CW Magazine reports that due to public pressure the text of ACTA is to be made public next week, saying: “A controversial plan to crack down on online piracy and counterfeiting will be opened up to public scrutiny for the first time next week [...] Negotiations over the past two years have been conducted in secret. Leaks of the draft text have sparked a public outcry, mainly because of how the text deals with online copyright infringement [...] they don’t plan to reveal their individual negotiating positions”
As noted in our ACTA submission they give only one example of a compliant policy for the public and that is ’3 strikes’, or a Guilt Upon Accusation-style policy. Also ACTA seeks to remove privacy by making ISPs liable “for the content being distributed on their networks”.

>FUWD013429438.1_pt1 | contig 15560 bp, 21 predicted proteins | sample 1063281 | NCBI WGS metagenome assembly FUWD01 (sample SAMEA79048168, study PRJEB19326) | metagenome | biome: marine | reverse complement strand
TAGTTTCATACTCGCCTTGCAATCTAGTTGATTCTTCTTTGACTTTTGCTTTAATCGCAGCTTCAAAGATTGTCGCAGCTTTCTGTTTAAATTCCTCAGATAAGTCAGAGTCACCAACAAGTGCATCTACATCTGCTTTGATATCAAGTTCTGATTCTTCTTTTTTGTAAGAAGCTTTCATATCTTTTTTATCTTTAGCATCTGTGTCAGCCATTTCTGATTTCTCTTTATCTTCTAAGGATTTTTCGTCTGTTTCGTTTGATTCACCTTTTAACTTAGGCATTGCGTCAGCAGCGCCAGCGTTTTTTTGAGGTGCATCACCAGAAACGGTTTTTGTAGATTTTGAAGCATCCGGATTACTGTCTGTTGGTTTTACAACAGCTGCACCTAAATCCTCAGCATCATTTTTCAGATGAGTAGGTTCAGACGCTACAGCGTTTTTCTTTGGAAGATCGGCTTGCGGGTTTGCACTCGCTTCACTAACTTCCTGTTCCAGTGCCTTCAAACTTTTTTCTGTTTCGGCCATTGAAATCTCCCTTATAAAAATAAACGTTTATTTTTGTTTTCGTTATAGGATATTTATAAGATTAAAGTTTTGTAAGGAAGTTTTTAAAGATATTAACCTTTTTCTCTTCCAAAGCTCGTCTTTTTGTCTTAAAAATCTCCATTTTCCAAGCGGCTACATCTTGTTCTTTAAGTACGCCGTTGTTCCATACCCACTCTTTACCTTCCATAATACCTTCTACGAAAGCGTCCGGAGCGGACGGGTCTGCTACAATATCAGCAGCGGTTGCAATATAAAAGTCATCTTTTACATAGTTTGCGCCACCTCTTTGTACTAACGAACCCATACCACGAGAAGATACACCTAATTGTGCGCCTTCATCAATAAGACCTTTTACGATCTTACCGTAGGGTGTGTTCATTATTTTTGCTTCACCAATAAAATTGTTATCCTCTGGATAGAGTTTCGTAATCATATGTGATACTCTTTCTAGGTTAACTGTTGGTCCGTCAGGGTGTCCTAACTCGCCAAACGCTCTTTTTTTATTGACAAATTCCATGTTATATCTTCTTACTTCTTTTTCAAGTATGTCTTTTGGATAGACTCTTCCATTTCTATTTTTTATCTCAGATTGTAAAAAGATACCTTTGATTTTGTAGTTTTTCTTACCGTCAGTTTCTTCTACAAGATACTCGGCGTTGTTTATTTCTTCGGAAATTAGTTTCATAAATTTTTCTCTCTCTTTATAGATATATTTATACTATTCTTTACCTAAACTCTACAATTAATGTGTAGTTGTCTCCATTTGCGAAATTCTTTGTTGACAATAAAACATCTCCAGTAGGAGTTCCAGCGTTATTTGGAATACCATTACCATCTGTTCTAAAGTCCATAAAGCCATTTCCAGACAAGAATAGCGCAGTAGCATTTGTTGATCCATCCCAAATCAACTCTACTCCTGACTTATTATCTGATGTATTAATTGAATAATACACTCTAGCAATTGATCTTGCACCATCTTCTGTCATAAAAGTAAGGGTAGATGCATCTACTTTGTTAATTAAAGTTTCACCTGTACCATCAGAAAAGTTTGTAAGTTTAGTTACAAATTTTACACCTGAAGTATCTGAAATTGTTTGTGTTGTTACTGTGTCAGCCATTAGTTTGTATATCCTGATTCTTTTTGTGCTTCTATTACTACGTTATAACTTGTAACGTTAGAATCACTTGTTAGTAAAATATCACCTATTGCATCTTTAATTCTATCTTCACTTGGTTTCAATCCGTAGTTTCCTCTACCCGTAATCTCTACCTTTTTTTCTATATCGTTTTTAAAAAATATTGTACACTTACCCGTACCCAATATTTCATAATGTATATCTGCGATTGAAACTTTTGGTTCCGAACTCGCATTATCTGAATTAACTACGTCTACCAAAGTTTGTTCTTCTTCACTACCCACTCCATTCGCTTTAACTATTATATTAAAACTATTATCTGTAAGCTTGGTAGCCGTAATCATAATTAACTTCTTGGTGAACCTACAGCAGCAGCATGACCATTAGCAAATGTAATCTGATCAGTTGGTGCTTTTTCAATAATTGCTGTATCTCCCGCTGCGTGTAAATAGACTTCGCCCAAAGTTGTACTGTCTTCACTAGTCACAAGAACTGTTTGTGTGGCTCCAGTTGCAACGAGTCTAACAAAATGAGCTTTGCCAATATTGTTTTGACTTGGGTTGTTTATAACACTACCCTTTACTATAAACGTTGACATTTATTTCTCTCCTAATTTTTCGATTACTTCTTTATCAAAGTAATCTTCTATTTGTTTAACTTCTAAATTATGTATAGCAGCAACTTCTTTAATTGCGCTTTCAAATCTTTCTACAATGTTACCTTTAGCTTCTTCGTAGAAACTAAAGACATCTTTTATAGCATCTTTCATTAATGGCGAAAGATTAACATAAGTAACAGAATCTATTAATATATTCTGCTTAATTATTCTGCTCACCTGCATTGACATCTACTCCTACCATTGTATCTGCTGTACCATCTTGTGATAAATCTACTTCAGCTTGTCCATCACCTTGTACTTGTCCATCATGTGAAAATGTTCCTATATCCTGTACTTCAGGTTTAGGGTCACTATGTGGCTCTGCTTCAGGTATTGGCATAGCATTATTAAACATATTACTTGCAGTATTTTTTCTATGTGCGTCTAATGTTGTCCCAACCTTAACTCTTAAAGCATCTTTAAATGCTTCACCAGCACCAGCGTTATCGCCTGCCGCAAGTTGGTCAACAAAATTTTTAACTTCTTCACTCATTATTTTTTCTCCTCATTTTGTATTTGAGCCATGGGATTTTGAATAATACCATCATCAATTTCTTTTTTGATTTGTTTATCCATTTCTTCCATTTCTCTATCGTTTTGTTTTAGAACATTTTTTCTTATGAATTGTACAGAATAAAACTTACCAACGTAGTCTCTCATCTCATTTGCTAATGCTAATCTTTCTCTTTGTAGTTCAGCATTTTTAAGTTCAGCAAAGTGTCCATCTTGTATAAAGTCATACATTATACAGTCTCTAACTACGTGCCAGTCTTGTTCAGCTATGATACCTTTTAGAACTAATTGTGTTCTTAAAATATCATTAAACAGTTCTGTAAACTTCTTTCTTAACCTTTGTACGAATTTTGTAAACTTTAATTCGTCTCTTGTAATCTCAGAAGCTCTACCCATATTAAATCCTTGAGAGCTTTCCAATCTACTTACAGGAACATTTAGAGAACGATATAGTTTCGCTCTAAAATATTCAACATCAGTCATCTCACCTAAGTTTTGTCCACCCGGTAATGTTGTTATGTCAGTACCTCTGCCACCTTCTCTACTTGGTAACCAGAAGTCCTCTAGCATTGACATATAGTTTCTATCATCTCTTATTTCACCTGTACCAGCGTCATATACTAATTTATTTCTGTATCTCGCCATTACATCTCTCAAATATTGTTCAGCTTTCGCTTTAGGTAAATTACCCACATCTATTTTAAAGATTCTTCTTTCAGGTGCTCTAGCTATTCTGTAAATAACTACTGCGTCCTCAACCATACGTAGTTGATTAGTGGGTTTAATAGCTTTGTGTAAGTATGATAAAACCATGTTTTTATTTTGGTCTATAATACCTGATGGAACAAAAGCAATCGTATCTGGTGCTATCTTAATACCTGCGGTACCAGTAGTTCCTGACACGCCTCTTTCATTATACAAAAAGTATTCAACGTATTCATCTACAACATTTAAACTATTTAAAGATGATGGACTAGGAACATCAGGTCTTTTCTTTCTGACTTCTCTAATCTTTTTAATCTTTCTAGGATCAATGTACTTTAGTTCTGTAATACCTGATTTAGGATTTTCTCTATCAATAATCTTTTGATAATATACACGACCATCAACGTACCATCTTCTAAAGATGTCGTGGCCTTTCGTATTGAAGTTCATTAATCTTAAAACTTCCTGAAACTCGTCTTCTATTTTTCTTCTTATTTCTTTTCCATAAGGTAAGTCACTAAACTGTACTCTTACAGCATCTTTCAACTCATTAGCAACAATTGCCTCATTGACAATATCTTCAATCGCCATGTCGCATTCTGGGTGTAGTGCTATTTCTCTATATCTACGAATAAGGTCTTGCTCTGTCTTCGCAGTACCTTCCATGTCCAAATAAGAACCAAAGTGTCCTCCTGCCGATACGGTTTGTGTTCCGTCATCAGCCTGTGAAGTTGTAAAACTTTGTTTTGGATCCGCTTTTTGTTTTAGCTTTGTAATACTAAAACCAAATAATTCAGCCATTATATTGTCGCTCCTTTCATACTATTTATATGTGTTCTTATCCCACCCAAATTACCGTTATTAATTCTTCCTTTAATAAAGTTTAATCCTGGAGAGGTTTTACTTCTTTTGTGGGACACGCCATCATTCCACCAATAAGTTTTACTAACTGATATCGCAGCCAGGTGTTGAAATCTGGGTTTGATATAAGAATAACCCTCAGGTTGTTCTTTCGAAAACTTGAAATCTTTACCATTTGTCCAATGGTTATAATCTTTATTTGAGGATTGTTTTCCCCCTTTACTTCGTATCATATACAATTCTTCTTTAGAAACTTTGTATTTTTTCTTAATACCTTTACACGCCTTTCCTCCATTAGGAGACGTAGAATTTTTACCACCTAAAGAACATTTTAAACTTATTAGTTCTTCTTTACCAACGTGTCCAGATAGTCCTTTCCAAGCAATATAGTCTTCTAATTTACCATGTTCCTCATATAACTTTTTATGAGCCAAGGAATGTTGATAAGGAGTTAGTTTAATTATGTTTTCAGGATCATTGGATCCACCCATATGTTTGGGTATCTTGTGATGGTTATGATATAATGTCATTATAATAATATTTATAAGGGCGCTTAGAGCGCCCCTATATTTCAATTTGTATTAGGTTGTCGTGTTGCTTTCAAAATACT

The rights given to ISPs directly affect how artists and the wider public use the internet, and if ISPs are blamed for what customers do then they will have no choice but to snoop on internet connections.
The US Government recently declared piracy losses to be unreliable, and to learn more about ACTA watch to this presentation by Michael Geist who was recently in New Zealand.
UPDATE: The New Zealand Government have now issued a media release confirming this.